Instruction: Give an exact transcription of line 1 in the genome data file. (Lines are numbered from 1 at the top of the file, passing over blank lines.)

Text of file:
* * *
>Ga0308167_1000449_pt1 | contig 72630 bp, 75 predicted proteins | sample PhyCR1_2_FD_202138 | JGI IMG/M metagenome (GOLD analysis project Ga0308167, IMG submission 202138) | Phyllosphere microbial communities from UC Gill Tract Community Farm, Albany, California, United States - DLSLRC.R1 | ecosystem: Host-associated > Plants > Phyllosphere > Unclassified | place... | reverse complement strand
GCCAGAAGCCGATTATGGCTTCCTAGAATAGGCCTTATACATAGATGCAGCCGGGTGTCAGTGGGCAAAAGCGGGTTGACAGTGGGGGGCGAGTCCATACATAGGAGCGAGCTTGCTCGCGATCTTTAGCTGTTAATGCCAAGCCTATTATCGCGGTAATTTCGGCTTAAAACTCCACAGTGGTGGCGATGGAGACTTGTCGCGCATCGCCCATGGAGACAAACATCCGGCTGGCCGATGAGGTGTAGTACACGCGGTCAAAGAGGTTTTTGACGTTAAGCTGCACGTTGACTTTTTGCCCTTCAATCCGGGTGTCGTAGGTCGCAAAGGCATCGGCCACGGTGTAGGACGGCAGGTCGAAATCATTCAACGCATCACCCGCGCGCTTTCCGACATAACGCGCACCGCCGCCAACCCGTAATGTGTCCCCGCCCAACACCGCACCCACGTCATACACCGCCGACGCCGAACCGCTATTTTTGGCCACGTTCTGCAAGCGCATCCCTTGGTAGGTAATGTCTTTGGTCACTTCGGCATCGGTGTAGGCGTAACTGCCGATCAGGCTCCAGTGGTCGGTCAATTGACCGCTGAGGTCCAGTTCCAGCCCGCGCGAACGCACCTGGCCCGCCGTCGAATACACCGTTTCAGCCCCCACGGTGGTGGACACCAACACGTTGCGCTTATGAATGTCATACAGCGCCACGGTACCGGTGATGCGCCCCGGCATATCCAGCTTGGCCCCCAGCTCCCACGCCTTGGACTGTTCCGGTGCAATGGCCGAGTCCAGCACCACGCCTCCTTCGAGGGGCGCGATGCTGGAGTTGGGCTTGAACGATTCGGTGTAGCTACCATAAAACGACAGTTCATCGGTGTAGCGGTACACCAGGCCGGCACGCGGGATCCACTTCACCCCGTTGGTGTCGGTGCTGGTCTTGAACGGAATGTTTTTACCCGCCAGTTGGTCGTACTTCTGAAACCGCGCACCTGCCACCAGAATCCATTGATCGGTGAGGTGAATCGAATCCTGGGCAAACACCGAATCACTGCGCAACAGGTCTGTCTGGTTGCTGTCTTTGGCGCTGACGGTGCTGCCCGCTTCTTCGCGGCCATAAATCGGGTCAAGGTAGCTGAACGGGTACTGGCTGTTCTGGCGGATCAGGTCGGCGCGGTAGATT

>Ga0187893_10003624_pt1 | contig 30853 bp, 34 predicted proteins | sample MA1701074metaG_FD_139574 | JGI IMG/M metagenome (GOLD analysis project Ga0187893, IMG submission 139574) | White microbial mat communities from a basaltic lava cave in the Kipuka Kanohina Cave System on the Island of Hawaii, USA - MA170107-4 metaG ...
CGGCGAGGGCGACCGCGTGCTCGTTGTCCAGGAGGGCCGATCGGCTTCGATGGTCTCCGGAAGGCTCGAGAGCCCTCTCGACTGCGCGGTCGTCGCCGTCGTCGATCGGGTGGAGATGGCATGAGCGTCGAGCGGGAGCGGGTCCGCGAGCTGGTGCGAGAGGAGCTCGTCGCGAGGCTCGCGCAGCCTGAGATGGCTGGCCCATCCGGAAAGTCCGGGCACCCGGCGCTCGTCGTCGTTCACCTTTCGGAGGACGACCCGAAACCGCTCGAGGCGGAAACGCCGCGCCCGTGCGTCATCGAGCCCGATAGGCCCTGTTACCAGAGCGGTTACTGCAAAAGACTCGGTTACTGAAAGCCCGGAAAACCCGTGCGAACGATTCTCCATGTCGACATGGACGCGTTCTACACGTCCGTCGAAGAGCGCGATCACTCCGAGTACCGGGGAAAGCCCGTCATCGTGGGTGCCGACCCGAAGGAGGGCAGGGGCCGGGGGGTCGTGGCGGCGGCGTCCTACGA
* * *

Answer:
>Ga0308167_1000449_pt1 | contig 72630 bp, 75 predicted proteins | sample PhyCR1_2_FD_202138 | JGI IMG/M metagenome (GOLD analysis project Ga0308167, IMG submission 202138) | Phyllosphere microbial communities from UC Gill Tract Community Farm, Albany, California, United States - DLSLRC.R1 | ecosystem: Host-associated > Plants > Phyllosphere > Unclassified | place... | reverse complement strand